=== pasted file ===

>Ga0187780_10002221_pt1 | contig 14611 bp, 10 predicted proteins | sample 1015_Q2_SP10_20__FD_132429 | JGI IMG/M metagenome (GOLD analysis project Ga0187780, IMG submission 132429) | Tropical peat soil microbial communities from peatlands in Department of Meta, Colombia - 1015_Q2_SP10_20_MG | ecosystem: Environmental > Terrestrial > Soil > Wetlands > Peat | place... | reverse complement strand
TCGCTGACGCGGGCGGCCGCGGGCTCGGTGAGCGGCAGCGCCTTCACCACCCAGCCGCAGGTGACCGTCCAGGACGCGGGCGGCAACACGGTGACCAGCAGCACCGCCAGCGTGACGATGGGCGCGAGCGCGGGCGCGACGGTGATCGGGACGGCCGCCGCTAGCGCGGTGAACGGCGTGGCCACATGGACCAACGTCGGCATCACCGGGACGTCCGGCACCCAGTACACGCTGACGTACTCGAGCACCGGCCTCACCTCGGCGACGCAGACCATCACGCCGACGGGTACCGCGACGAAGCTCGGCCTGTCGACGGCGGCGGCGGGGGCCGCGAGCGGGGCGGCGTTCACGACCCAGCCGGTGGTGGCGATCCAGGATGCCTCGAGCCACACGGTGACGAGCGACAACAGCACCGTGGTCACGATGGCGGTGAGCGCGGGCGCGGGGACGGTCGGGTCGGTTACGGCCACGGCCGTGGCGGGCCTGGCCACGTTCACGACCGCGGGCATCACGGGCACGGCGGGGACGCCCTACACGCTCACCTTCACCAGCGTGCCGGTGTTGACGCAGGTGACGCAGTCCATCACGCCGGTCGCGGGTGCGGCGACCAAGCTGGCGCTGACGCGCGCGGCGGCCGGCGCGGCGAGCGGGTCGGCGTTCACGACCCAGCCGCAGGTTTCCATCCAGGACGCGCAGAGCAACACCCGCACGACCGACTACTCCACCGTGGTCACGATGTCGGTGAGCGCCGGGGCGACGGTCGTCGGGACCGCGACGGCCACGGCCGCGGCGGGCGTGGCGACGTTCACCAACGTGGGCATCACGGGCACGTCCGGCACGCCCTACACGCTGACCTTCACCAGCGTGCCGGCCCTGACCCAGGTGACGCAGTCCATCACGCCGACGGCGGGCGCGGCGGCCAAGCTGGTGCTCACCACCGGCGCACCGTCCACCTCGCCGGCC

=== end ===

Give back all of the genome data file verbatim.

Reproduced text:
>Ga0187780_10002221_pt1 | contig 14611 bp, 10 predicted proteins | sample 1015_Q2_SP10_20__FD_132429 | JGI IMG/M metagenome (GOLD analysis project Ga0187780, IMG submission 132429) | Tropical peat soil microbial communities from peatlands in Department of Meta, Colombia - 1015_Q2_SP10_20_MG | ecosystem: Environmental > Terrestrial > Soil > Wetlands > Peat | place... | reverse complement strand
TCGCTGACGCGGGCGGCCGCGGGCTCGGTGAGCGGCAGCGCCTTCACCACCCAGCCGCAGGTGACCGTCCAGGACGCGGGCGGCAACACGGTGACCAGCAGCACCGCCAGCGTGACGATGGGCGCGAGCGCGGGCGCGACGGTGATCGGGACGGCCGCCGCTAGCGCGGTGAACGGCGTGGCCACATGGACCAACGTCGGCATCACCGGGACGTCCGGCACCCAGTACACGCTGACGTACTCGAGCACCGGCCTCACCTCGGCGACGCAGACCATCACGCCGACGGGTACCGCGACGAAGCTCGGCCTGTCGACGGCGGCGGCGGGGGCCGCGAGCGGGGCGGCGTTCACGACCCAGCCGGTGGTGGCGATCCAGGATGCCTCGAGCCACACGGTGACGAGCGACAACAGCACCGTGGTCACGATGGCGGTGAGCGCGGGCGCGGGGACGGTCGGGTCGGTTACGGCCACGGCCGTGGCGGGCCTGGCCACGTTCACGACCGCGGGCATCACGGGCACGGCGGGGACGCCCTACACGCTCACCTTCACCAGCGTGCCGGTGTTGACGCAGGTGACGCAGTCCATCACGCCGGTCGCGGGTGCGGCGACCAAGCTGGCGCTGACGCGCGCGGCGGCCGGCGCGGCGAGCGGGTCGGCGTTCACGACCCAGCCGCAGGTTTCCATCCAGGACGCGCAGAGCAACACCCGCACGACCGACTACTCCACCGTGGTCACGATGTCGGTGAGCGCCGGGGCGACGGTCGTCGGGACCGCGACGGCCACGGCCGCGGCGGGCGTGGCGACGTTCACCAACGTGGGCATCACGGGCACGTCCGGCACGCCCTACACGCTGACCTTCACCAGCGTGCCGGCCCTGACCCAGGTGACGCAGTCCATCACGCCGACGGCGGGCGCGGCGGCCAAGCTGGTGCTCACCACCGGCGCACCGTCCACCTCGCCGGCC